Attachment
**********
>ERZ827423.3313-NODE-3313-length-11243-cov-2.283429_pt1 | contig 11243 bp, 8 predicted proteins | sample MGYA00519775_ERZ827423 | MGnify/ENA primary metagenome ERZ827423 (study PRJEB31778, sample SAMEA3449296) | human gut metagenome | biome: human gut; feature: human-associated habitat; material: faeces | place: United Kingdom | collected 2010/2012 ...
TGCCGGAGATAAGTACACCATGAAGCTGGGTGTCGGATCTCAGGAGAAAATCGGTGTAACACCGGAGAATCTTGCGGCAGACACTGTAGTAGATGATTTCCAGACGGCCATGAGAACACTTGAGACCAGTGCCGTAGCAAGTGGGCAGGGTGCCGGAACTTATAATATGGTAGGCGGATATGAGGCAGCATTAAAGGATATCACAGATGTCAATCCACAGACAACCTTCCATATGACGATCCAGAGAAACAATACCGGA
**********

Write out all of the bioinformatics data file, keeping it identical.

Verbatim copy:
>ERZ827423.3313-NODE-3313-length-11243-cov-2.283429_pt1 | contig 11243 bp, 8 predicted proteins | sample MGYA00519775_ERZ827423 | MGnify/ENA primary metagenome ERZ827423 (study PRJEB31778, sample SAMEA3449296) | human gut metagenome | biome: human gut; feature: human-associated habitat; material: faeces | place: United Kingdom | collected 2010/2012 ...
TGCCGGAGATAAGTACACCATGAAGCTGGGTGTCGGATCTCAGGAGAAAATCGGTGTAACACCGGAGAATCTTGCGGCAGACACTGTAGTAGATGATTTCCAGACGGCCATGAGAACACTTGAGACCAGTGCCGTAGCAAGTGGGCAGGGTGCCGGAACTTATAATATGGTAGGCGGATATGAGGCAGCATTAAAGGATATCACAGATGTCAATCCACAGACAACCTTCCATATGACGATCCAGAGAAACAATACCGGA